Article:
Friday Pix: Recommended Reading for the Weekend

May 22, 2009

Again this Friday, I’d like to direct you to a few things around the blogosphere that caught my eye this past week:

1. I was thrilled to be the featured blog on Barbara Swafford’s Blogging Without a Blog. Barbara did a lovely write-up about my blog and sent lots of new readers my way. If you are new to blogging or an old dog who likes learning new tricks, be sure to stop by Barbara’s terrific site, which she describes as “a blogging classroom on the web.”

2. I was riveted by New York Times reporter Edmund Andrews’ first-hand account of indebtedness in the New York Times Magazine. I’ve read my share of analyses of the current economic crisis, but none have drawn me in quite like this one. This article should be required reading for anyone looking to understand the role played by every day folks like you and me (and our banks!) in bringing about today’s economic downturn.

3. I’m intrigued by a new book reviewed in Slate by first time author Matthew Crawford entitled Shop Class as Soulcraft: An Inquiry into the Value of Work. In it, the author brings his background in political philosophy to bear in understanding the relative merits of office life vs. having a trade, arguing that only the latter can truly help cultivate a sense of “self.” As someone who loves to think about people’s relationship to their work, I was immediately drawn to this piece.

4. Finally, for all you literary types out there, please stop by my old friend C.M. Mayo’s blog, Madam Mayo. I first met Catherine years ago – down in Mexico City – when she was an economist and I was a political scientist. She was really great at what she did but had the guts to strike out on her own as a fiction writer. Numerous books, articles, and short story collections later, she’s still at it and having a ball. This literary blog is a great resource for aspiring writers, especially those living  in the D.C. area.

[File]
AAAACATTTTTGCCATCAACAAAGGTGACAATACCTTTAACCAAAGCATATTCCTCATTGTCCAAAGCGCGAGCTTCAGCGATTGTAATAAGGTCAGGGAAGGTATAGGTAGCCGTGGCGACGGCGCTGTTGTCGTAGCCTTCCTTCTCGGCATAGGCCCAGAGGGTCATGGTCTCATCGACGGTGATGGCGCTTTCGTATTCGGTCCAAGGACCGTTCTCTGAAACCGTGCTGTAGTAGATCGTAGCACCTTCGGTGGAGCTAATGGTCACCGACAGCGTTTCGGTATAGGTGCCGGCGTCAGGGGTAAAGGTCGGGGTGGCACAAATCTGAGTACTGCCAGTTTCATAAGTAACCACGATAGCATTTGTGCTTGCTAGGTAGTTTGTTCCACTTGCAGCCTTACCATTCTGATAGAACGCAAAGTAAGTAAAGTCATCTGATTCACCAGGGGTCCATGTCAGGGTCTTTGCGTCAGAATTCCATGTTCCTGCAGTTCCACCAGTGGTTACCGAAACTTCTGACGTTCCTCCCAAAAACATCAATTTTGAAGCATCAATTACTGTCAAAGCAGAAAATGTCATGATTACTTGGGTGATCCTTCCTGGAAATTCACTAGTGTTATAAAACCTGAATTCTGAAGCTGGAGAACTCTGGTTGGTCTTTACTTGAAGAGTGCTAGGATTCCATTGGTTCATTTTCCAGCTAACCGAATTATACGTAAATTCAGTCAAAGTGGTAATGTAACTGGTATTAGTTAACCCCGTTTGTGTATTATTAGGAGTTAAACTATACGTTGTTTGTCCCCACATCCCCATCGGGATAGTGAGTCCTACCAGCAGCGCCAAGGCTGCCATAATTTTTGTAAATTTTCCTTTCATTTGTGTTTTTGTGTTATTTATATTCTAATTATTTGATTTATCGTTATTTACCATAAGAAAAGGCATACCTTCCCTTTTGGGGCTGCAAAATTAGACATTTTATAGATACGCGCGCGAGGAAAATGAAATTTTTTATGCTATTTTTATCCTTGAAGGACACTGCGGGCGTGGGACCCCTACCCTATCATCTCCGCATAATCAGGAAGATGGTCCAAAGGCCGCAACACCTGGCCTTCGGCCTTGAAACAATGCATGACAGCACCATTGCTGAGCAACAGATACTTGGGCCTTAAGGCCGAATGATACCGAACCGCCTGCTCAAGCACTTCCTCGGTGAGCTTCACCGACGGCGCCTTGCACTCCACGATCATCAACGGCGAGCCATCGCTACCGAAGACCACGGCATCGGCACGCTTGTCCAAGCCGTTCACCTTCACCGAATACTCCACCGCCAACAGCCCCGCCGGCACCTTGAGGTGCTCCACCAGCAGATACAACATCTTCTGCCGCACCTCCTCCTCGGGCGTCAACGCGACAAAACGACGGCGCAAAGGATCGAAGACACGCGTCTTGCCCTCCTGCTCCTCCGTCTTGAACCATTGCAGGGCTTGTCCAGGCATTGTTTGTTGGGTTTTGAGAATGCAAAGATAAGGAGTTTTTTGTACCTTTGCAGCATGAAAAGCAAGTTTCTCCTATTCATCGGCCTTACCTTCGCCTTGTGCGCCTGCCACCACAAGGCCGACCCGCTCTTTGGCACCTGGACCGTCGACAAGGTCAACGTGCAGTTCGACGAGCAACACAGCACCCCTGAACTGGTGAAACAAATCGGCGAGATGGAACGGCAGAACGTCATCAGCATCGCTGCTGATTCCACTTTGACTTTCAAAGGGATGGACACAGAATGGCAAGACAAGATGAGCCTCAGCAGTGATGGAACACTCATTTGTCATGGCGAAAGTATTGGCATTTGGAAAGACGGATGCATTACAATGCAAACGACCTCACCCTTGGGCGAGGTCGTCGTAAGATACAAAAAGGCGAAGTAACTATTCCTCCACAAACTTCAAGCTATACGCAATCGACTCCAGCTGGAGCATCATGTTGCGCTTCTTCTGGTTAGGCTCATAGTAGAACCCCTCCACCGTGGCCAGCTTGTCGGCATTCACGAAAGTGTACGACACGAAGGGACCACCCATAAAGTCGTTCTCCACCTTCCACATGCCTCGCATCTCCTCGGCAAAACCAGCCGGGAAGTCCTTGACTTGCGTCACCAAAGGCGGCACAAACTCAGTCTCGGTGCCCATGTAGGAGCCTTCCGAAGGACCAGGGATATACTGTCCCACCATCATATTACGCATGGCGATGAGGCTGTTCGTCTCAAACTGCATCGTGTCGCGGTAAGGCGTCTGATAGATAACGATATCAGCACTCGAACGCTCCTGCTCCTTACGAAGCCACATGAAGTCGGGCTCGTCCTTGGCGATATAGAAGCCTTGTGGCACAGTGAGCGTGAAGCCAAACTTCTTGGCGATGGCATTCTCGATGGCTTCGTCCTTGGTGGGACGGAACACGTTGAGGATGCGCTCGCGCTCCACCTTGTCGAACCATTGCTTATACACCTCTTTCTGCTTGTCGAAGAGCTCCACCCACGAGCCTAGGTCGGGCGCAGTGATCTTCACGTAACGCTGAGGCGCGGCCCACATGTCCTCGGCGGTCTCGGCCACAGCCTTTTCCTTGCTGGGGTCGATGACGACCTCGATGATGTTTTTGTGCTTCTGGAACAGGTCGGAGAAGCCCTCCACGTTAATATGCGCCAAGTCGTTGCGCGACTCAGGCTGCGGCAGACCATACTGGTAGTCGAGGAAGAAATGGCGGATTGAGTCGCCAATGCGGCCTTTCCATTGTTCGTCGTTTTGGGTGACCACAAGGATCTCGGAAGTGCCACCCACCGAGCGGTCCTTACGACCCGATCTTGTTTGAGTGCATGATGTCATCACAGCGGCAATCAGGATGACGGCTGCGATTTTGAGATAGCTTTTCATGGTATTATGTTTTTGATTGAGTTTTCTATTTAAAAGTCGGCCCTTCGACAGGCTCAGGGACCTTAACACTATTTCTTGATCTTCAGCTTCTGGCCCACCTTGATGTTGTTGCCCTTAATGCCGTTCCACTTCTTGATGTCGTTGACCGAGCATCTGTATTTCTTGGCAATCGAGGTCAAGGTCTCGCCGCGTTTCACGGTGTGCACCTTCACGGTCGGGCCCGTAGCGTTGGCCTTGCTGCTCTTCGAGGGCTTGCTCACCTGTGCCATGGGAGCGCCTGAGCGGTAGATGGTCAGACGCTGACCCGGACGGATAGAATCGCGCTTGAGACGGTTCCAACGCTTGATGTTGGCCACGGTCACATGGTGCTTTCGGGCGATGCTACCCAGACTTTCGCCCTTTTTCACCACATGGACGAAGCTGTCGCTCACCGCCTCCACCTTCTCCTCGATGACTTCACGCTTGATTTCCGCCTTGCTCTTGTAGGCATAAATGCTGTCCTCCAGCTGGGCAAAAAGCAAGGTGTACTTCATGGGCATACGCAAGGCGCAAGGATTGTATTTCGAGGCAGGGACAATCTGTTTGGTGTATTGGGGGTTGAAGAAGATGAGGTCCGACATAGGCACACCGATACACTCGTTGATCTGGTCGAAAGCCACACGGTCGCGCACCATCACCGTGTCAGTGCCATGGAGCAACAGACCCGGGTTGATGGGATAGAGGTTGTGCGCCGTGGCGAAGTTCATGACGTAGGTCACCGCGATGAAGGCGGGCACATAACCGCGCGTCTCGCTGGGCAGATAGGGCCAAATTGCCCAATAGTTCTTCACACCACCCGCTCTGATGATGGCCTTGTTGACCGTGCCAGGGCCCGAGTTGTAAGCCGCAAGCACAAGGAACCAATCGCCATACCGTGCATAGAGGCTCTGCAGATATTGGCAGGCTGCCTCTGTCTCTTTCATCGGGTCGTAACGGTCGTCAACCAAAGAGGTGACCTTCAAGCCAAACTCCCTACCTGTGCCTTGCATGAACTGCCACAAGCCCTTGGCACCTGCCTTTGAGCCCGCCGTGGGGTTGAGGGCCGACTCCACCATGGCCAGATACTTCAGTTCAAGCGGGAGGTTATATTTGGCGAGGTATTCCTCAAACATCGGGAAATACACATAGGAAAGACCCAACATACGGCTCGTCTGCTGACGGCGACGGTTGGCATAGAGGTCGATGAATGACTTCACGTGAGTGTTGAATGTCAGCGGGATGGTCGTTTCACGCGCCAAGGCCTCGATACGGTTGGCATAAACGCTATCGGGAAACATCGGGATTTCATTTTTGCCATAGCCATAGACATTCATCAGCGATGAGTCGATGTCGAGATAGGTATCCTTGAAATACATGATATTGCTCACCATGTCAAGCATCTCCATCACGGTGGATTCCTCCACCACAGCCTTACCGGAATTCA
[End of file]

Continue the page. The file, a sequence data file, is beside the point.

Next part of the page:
I will be heading out of town this upcoming week for a family trip to Scotland. See you when I return in June!


DVD Commentaries: Why I Actually Loved “Love Actually”

May 21, 2009

I have a confession to make:  I love watching DVD commentaries.

I know. Sometimes they can be excruciating. But when you find a director who really knows how to articulate what he or she is up to, I enjoy these commentaries almost as much as the film itself. (Fortunately, my husband feels the same way.)

I got to thinking about this because last weekend, we rented Richard Curtis’ film Love Actually. If you don’t know who Richard Curtis is, he also wrote Notting Hill and Four Weddings and a Funeral. (Yes, I realize that – given my usual penchant for films about things like abortion under authoritarian rule in Romania – you might not think that romantic comedies would be up my alley. Turns out I have a soft spot for Hugh Grant. Go figure.)

I liked the film so-so. But I loved the commentary. Why?

Part of it, I think, is that I’m fascinated by the creative process. I love it when people really understand what makes them tick professionally and can convey that process to a wider audience. (In my next life, I plan to return as a career counselor. I figure that, like a cat, I’ve still got six professional lives to go…)

So when Curtis, for example, talks about why he chose a particular piece of music or why he cast Laura Linney in a film otherwise dominated by European actors or why the lighting was particularly challenging in a given scene, I feel like I’m gaining insight into not just the movie, but into the whole world of directing itself.